When adopting machine learning, after the model is trained and validated, businesses often need answers to several questions. How is the model making its predictions? Can we trust it? Is this model making the same decision a human would if given the same information? These questions are not just important for the data scientists who trained the model, but also for the decision makers who ultimately have responsibility for integrating the model’s predictions into their processes.
Additionally, new regulations like the European Union’s Artificial Intelligence Act are being drafted. These standards aim to make organizations accountable for AI applications that negatively affect society and individuals. There is no denying that at the current moment, AI and machine learning are impacting many lives. Approvals for bank loans or making decisions based on targeted social media campaigns are a few examples of how AI could improve the user experience — assuming we properly test the models with XAI and domain expertise.
When training simple models (like, for example, a logistic regression model), answering such questions can be trivial. But when a more performant model is necessary, like with a neural network, XAI techniques can give approximate answers for both the whole model and single predictions.
KNIME can provide you with no-code XAI techniques to explain your machine learning model. We have released an XAI space on the KNIME Hub dedicated to example workflows with all the available XAI techniques for both ML regression and classification tasks.
Explainable AI Nodes and Components
These techniques for XAI can be easily dragged and dropped in KNIME Analytics Platform via the following features:
KNIME Machine Learning Interpretability Extension offers a set of nodes that work on their own or in combination with components to perform customly selected XAI techniques. We cover here: LIME, Partial Dependence, SHAP, and Shapley Values.
Model Interpretability Verified Components offers a set of components which can either work with the above extension or be applied individually. These components often accept any input model that’s trained in KNIME and captured with Integrated Deployment. The latter also offer built-in visualization to explore the XAI results. Read an overview at “How Banks Can Use Explainable AI in Credit Scoring.”
In the new space, we showcase how to use the various KNIME components and nodes designed for model interpretability. You can find examples in this XAI Space, divided into two primary groups based on the ML task:
Classification: supervised ML algorithms with a categorical (string) target value
Regression: supervised ML algorithms with a numerical or continuous target value
Then, based on the type of training, there are two further subcategories:
Custom Models: A ML model is used with a Predictor and a Learner node. The Predictor nodes in some examples are captured with Integrated Deployment and transferred to the XAI component.
You can easily see how your model generates predictions, as well as what features are accountable, by adopting these components and nodes in combination with some nice visualization. Furthermore, you can examine how the prediction changes as a result of modifications to any of your input features. On top of that, we offer fairness metrics to audit the model for responsible AI principles.
To give you a taste of what topics are covered in this XAI space, let’s see three examples.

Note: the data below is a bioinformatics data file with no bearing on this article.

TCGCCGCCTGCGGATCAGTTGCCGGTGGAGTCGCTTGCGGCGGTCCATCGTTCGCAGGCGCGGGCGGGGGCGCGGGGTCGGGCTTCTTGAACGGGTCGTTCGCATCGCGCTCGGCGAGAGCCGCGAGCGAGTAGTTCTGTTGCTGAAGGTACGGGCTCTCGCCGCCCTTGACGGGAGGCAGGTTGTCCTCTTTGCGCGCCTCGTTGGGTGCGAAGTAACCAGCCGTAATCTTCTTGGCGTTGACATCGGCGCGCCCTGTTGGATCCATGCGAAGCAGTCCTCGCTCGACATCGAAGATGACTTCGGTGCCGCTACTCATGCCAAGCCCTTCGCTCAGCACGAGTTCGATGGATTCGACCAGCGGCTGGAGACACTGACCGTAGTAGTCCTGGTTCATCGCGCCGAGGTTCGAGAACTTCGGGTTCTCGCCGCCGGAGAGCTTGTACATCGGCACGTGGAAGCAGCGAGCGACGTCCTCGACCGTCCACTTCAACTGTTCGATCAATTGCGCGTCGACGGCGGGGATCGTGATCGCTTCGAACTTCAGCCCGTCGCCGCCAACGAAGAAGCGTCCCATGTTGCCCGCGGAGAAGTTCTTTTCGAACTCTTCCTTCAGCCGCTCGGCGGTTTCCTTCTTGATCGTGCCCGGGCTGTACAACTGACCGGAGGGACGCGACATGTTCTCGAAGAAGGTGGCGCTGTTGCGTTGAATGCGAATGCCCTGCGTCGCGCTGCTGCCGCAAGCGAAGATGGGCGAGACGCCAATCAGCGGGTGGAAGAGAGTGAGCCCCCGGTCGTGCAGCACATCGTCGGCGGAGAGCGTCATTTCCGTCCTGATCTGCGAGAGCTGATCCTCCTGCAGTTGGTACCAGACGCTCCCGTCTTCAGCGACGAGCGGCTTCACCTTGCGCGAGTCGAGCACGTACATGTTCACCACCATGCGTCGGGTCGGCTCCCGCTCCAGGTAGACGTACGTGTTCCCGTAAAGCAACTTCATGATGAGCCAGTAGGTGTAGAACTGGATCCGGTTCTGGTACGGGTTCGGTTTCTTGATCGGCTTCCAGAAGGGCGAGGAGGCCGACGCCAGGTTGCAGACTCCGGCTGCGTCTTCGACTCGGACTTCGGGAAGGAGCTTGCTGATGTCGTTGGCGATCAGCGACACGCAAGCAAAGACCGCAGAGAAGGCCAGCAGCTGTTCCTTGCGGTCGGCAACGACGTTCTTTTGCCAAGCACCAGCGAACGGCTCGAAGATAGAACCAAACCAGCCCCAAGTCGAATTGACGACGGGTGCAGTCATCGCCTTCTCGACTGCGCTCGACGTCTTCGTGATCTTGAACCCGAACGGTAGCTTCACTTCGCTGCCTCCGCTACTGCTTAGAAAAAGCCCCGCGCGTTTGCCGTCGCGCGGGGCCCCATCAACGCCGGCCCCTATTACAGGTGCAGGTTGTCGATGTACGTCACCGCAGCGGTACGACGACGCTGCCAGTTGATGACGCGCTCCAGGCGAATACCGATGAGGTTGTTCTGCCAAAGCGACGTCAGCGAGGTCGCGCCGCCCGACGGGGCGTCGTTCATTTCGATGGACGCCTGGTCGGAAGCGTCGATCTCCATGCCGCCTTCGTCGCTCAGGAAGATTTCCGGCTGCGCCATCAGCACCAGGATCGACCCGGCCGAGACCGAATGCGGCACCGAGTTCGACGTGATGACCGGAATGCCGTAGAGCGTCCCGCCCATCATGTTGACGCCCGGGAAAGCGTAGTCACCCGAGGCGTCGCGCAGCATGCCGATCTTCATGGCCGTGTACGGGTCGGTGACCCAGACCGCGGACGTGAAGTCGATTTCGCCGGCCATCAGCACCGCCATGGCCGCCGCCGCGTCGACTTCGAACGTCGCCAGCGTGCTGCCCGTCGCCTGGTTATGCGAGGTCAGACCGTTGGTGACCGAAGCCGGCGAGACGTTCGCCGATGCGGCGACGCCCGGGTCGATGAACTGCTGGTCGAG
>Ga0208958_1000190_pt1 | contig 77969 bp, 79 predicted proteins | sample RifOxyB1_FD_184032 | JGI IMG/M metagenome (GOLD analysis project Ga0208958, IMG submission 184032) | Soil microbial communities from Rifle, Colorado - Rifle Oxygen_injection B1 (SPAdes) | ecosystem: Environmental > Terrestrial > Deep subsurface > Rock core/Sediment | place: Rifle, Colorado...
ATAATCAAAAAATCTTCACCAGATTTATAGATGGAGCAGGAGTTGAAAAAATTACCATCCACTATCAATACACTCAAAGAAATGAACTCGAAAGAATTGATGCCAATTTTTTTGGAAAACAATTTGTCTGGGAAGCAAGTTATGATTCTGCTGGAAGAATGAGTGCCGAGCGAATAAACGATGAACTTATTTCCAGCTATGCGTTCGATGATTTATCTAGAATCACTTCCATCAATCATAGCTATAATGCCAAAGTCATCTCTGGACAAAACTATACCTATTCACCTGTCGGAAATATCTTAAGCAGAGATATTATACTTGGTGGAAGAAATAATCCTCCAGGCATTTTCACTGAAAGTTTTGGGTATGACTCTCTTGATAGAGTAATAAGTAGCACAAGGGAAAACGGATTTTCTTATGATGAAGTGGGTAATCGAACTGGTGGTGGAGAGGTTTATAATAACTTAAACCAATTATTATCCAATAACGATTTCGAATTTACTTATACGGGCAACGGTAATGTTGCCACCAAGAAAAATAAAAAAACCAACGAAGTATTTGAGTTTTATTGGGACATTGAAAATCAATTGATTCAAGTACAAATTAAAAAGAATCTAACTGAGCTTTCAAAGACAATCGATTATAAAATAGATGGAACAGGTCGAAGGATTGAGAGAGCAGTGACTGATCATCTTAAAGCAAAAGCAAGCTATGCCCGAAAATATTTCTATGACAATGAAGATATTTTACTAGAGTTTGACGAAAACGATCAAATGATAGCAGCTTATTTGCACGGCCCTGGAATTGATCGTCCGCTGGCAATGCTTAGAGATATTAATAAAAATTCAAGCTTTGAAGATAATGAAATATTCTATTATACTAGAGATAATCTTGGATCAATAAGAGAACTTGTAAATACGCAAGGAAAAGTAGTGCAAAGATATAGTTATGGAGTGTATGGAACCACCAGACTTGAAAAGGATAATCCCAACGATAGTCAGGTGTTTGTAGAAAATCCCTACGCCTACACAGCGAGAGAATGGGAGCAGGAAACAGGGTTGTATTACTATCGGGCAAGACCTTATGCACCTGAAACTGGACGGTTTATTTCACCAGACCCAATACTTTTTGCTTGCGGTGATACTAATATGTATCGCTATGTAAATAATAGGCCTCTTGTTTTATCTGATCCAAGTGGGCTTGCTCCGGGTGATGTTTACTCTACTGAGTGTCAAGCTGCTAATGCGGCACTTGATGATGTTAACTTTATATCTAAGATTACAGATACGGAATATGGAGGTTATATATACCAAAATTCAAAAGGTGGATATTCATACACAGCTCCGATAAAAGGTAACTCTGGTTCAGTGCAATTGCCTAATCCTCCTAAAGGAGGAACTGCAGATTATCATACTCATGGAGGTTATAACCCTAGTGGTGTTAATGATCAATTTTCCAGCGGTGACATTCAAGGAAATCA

Global and Local ML Explanation Techniques
We collected a few examples for both local and global XAI techniques. While local methods describe how an individual prediction is made, global methods reflect the average behavior of the whole model. For example, you can compute partial dependence (PDP) and individual conditional expectation (ICE) curves for a ML regression model that’s custom-trained. PDP is global, while ICE is local. More examples are available.
Responsible AI: Measuring Fairness Metrics
Training and deploying a ML model can take very few clicks, in theory. To make sure that the final model is fair to everyone affected by its predictions, you can adopt Responsible AI techniques. For example, we offer a component to audit any classification model and measure fairness via popular metrics of this field.
Data Apps for Business Users: Ready for Deployment
Not all experts need to adopt KNIME Analytics Platform to access these XAI techniques. Certain components in the XAI space can be deployed on the WebPortal of KNIME Server to offer data apps for business users. These XAI data apps can be shared via a link and accessed via login on any web browser. Business users can then interact via charts and buttons to understand the ML model in order to build trust. In the figure below, the animation shows how the Model Simulation View works both locally on KNIME Analytics Platform and online on KNIME WebPortal. Read more in “Deliver Data Apps with KNIME”.
To learn more about the individual techniques, we can recommend these blog posts:
”XAI – Explain Single Predictions with a Local Explanation View Component,” about the “Local Explanation View” component
”Debug and Inspect your Black Box Model with XAI View,” about the “XAI View” component
”Understand Your ML Model with Global Feature Importance,” about the “Global Feature Importance” component
If you trained a model in Python and you want to explain it in KNIME, we recommend:
“Codeless Counterfactual Explanations for Codeless Deep Learning” on KNIME Blog.
If you're new to XAI, consider the LinkedIn Learning course:
“Machine learning and AI foundations: Producing Explainable AI (XAI) and Interpretable Machine Learning Solutions,” by Keith McCornick. More details can be found in the article “Learn XAI based on Latest KNIME Verified XAI Components” on the KNIME Blog.